5. 5.
    Vermeiren W, Gilson J-P (2009) Impact of zeolites on the petroleum and petrochemical industry. Top Catal 52:1131–1161CrossRefGoogle Scholar
  6. 6.
    Huber GW, Cortright RD, Dumesic JA (2004) Renewable alkanes by aqueous-phase reforming of biomass-derived oxygenates. Angew Chem 43:1549–1551CrossRefGoogle Scholar
  7. 7.
    Guan G, Kaewpanha M, Hao X, Abudula A (2016) Catalytic steam reforming of biomass tar: prospects and challenges. Renew Sust Energy Rev 58:450–461CrossRefGoogle Scholar
  8. 8.
    Héroguel F, Rozmysłowicz B, Luterbacher JS (2015) Improving heterogeneous catalyst stability for liquid-phase biomass conversion and reforming. Chimia 69:582–591CrossRefGoogle Scholar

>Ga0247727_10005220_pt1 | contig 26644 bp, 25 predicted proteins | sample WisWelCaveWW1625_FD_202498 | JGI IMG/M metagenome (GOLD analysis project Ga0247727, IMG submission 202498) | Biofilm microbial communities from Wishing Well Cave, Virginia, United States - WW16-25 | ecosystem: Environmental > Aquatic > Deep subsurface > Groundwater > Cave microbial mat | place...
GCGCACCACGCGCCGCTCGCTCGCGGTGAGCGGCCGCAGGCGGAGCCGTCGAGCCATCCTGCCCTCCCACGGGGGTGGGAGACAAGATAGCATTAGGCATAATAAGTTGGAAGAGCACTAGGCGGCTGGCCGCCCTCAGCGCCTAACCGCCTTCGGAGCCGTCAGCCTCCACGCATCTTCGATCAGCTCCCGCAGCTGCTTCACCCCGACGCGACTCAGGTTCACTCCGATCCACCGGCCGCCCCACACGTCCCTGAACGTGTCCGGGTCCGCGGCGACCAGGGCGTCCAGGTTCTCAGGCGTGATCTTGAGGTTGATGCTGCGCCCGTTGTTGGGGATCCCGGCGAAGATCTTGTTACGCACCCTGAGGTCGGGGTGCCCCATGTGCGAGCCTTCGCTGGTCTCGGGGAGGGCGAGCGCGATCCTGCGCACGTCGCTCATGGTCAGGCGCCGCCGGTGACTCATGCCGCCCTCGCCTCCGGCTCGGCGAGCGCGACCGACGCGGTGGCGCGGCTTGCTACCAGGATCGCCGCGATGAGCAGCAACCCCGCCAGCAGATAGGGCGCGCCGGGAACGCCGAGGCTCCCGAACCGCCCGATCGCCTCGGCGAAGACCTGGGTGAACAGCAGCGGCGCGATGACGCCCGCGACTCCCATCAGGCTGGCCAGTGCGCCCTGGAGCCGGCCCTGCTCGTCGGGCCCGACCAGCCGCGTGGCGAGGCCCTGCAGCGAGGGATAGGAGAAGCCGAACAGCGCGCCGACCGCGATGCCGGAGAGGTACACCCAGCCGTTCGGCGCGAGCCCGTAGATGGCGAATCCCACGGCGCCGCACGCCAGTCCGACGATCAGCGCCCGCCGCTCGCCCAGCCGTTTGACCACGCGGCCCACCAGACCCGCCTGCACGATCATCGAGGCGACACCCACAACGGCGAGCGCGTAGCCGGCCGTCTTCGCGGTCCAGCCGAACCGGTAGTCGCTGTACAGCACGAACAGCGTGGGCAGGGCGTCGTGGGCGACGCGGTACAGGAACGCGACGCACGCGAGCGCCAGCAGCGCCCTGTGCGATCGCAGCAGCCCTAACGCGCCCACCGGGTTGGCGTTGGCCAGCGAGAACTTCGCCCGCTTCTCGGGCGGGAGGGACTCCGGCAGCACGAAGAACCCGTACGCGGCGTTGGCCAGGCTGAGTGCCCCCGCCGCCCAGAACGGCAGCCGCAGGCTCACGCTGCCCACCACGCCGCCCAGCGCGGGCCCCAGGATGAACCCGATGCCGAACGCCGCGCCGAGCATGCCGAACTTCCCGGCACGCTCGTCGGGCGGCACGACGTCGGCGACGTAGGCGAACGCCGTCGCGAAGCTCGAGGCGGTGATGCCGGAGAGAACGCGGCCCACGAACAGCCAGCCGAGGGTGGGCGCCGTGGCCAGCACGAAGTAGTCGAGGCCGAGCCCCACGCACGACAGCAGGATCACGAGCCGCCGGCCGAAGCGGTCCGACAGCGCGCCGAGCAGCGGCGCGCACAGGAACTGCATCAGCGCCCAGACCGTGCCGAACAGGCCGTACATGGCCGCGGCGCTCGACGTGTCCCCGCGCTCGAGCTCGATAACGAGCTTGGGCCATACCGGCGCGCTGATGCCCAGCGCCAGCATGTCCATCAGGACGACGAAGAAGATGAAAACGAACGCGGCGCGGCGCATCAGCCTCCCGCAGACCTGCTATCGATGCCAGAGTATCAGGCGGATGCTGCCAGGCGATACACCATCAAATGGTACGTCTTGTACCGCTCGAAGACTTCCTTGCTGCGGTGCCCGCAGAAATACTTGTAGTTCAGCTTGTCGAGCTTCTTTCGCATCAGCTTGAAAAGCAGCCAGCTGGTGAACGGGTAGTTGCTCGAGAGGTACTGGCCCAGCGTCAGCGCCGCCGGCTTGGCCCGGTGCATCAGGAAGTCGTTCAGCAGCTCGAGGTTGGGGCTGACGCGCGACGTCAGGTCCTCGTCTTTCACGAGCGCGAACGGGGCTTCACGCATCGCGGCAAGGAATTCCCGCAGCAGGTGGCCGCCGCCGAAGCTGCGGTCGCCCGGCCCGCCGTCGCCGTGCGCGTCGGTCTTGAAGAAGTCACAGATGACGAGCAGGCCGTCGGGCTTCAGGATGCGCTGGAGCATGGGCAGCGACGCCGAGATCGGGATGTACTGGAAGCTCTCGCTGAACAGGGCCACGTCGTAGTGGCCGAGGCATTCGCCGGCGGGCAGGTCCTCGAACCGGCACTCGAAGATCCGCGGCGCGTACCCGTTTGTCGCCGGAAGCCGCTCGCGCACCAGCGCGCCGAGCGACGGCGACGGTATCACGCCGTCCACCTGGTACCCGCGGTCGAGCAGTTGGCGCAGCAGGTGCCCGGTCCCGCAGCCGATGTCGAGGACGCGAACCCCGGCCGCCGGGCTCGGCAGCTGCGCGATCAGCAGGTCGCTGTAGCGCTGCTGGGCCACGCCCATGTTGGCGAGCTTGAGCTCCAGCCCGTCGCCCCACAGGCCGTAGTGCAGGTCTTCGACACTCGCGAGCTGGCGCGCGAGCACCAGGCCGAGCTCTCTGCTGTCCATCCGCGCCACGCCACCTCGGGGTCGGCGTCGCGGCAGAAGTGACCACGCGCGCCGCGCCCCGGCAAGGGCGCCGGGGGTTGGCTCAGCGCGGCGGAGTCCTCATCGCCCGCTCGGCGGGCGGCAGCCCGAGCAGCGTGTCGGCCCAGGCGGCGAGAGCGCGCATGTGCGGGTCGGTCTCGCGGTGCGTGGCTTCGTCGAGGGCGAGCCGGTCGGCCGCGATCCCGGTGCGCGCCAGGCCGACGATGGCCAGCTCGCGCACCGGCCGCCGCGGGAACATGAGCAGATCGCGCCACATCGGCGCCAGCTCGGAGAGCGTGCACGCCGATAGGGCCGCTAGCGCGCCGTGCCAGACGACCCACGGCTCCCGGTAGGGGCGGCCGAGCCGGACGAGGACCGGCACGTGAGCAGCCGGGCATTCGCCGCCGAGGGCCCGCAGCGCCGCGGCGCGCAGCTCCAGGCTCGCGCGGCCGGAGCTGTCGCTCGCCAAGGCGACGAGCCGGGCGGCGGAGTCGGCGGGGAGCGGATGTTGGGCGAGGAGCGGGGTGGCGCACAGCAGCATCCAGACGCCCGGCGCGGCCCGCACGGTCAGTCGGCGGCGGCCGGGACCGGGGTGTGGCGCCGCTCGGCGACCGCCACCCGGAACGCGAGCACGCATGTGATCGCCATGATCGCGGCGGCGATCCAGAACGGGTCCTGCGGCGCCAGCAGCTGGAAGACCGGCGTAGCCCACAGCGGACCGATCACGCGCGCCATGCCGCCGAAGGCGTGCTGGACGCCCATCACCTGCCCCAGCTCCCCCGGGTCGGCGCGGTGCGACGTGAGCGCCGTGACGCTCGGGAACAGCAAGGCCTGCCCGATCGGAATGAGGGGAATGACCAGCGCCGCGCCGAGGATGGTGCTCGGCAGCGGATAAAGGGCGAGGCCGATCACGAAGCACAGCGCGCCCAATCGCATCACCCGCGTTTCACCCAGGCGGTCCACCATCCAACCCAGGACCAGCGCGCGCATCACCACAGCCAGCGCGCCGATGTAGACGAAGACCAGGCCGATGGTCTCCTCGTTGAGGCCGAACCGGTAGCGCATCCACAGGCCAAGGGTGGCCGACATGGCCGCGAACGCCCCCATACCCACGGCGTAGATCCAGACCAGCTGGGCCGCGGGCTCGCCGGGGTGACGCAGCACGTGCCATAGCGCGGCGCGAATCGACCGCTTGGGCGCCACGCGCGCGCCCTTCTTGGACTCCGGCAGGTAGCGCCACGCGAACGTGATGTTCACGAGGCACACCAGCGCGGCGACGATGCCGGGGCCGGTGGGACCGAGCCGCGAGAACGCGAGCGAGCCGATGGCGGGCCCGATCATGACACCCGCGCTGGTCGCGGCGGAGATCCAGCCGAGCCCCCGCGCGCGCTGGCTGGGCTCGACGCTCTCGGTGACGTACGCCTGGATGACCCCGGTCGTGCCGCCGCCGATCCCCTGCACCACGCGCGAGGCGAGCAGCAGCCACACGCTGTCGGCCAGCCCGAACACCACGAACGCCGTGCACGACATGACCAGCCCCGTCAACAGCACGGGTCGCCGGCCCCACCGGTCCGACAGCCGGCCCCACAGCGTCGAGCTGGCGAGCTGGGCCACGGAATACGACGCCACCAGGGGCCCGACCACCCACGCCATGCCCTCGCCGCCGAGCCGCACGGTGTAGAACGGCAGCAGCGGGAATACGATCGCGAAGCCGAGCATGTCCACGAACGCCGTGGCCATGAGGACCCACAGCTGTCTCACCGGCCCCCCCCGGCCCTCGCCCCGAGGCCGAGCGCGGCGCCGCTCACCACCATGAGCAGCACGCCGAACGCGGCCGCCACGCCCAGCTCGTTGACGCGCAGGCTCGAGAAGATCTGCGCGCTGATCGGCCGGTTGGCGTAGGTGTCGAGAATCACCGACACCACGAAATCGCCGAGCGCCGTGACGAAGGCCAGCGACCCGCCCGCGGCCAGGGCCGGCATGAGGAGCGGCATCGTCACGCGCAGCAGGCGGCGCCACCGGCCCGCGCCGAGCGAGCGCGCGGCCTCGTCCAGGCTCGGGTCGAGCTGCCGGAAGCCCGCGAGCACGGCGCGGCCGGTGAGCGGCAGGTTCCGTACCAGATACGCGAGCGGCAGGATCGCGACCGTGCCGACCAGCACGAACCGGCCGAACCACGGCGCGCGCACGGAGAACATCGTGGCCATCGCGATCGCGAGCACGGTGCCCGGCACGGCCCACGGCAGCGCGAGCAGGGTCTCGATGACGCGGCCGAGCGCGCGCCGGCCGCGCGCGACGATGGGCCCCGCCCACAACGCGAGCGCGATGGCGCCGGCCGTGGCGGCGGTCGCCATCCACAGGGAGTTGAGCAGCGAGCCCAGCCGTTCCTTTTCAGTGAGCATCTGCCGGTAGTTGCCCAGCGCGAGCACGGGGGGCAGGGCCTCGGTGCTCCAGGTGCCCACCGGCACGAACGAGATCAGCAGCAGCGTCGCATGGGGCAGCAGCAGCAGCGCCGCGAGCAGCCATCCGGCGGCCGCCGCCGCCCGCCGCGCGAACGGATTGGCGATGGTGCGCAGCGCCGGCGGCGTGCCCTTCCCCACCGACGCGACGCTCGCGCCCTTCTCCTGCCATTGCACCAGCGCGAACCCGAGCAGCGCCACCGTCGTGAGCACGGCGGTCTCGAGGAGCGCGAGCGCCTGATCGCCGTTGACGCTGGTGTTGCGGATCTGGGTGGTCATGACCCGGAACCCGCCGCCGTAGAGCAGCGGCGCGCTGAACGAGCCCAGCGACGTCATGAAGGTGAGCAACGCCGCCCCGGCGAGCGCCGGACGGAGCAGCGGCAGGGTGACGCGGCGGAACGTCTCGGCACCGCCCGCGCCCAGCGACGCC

9. 9.
    Zhang Q, Cheng K, Kang J, Deng W, Wang Y (2014) Fischer–Tropsch catalysts for the production of hydrocarbon fuels with high selectivity. ChemSusChem 7:1251–1264CrossRefGoogle Scholar
  10. 10.
    Subramanian V, Zholobenko VL, Cheng K, Lancelot C, Heyte S, Thuriot J, Paul S, Ordomsky VV, Khodakov AY (2016) The role of steric effects and acidity in the direct synthesis of iso-paraffins from syngas on cobalt zeolite catalysts. ChemCatChem 8:380–389CrossRefGoogle Scholar
  11. 11.
    Yang G, Tsubaki N, Shamoto J, Yoneyama Y, Zhang Y (2010) Confinement effect and synergistic function of H-ZSM-5/Cu–ZnO–Al2O3 capsule catalyst for one-step controlled synthesis. J Am Chem Soc 132:8129–8136CrossRefGoogle Scholar
  12. 12.
    Masalska A (2005) Ni-loaded catalyst containing ZSM-5 zeolite for toluene hydrogenation. Appl Catal A 294:260–272CrossRefGoogle Scholar